How a little-known corner of the insurance market brings real benefits for both buyers of protection and investors.

Parametric payout triggers are less well known outside the insurance world than indemnity or industry-loss triggers, but they deserve to be better understood. Because its payouts depend upon natural parameters rather than physical financial damage, parametric insurance enables the transfer of more specific risks, with greater transparency. This complements traditional protection and offers real advantages to buyers, sellers and investors alike.

Executive Summary

  • Parametric insurance triggers lead to a payout when a specific chosen physical or natural parameter, such as the magnitude of an earthquake or the wind speed of a hurricane in a defined place, exceeds a certain threshold.
  • These parameters are measured by independent third parties and do not require complex and contentious loss-adjustment assessments.
  • Parametric insurance is therefore well suited to transferring very specific risks in often under-insured regions, with a very high level of transparency and rapid settlement following a trigger event.
  • We believe these characteristics offer real advantages to both buyers of protection and investors in insurance-linked strategy portfolios.

Parametric Insurance is Highly Transparent for Investors and Reliable and Efficient for the Insured Sponsor

Source: Risk Management Solutions. Modeled loss triggers use physical catastrophe characteristics to simulate losses in a vendor catastrophe model. For illustrative purposes only.

Case Study: MultiCat Mexico 2012-1 Catastrophe Bond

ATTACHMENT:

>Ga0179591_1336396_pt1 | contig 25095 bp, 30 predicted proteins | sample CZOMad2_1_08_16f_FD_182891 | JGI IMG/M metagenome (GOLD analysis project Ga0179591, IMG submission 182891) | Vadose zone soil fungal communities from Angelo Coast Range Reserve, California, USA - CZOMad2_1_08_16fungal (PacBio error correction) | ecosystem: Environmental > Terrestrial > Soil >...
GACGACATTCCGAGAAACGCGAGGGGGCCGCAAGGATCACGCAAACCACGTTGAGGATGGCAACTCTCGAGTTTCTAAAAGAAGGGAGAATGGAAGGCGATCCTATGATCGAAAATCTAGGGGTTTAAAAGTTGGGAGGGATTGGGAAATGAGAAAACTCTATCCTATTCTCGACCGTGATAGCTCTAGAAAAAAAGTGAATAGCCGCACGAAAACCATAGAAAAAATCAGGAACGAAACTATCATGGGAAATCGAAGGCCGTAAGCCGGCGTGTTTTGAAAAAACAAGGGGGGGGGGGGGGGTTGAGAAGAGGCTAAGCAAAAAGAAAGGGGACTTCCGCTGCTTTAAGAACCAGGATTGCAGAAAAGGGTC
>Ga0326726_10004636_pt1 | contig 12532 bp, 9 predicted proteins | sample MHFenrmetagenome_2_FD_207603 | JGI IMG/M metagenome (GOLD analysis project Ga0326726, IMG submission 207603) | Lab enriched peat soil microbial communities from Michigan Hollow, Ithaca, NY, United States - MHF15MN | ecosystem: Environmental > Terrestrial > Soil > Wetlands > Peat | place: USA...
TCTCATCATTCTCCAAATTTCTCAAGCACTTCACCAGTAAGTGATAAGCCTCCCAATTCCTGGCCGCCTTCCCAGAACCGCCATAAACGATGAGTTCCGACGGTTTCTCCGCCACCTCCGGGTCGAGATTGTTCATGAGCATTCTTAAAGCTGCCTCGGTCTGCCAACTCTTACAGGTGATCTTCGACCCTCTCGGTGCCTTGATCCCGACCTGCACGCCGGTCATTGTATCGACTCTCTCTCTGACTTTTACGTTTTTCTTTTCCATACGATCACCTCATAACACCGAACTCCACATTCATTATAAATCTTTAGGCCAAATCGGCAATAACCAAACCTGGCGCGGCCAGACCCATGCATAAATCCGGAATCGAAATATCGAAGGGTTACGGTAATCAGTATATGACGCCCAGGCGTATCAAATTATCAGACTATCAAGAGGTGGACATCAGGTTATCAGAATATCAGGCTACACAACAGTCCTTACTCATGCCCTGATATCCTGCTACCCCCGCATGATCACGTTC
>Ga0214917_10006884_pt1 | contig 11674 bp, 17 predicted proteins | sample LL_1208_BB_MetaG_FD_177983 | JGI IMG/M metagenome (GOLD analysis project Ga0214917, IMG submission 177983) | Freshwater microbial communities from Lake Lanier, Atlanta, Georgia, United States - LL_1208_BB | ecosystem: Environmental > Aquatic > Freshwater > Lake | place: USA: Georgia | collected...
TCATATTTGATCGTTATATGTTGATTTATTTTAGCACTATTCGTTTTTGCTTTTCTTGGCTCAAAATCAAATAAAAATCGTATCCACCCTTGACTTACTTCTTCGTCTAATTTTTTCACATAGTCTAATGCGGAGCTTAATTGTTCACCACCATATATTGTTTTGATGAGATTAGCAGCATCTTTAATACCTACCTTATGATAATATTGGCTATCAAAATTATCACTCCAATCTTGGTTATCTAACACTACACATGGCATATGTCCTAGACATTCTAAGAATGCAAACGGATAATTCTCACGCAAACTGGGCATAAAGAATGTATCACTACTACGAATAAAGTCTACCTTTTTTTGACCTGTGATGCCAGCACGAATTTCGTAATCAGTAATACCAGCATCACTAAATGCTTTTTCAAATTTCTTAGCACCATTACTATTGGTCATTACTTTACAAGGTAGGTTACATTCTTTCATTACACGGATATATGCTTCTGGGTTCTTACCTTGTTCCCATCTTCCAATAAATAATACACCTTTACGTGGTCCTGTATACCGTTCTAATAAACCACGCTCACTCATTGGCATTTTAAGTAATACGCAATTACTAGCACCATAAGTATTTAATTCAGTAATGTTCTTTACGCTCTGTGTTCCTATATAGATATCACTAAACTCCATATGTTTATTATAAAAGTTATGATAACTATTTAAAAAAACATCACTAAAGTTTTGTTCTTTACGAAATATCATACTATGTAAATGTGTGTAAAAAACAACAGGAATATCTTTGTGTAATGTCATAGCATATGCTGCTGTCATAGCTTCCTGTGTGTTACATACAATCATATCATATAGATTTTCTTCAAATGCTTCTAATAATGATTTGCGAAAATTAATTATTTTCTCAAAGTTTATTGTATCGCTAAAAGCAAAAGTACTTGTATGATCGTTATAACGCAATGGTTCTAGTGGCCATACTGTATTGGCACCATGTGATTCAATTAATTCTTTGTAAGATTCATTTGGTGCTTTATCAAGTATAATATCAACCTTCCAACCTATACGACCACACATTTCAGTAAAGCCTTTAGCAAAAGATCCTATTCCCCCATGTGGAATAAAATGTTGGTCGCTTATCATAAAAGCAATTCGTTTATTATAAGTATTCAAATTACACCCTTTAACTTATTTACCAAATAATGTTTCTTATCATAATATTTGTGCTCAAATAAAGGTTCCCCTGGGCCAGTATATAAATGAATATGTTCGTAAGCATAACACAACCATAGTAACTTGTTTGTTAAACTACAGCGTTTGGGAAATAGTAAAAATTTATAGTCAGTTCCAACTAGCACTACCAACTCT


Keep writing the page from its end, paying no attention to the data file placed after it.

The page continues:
This bond was sponsored by Swiss Re for The Fund for Natural Disasters of Mexico (FONDEN). It protected Mexico from earthquakes, Atlantic coast hurricanes and Pacific coast hurricanes through respective Class A, B, and C Notes. The Class B Notes offer a simple, practical example of a parametric trigger.

There are two potential triggering events for these Class B Notes that cover Atlantic coast hurricanes: the occurrence of a hurricane in one of two zones along the coasts of Tamaulipas and Quintana Roo, at a defined central pressure equal to or less than 920 millibars (mb), equivalent to a Category 5 hurricane. Either event would trigger the bond, forgiving FONDEN from returning the original principal amount.

The figure shows the defined Trigger Event Conditions and the geographic zones where a triggering event must occur.

Parametric policies that insure governments, like MultiCat Mexico 2012-1, have also been recently observed in Peru, Colombia, Chile and the Philippines.

Source:, Standard & Poor’s presale documentation.
The case study discussed does not represent all past investments. It should not be assumed that an investment in the case study listed was or will be profitable. The information supplied about the investment is intended to show investment process and not performance.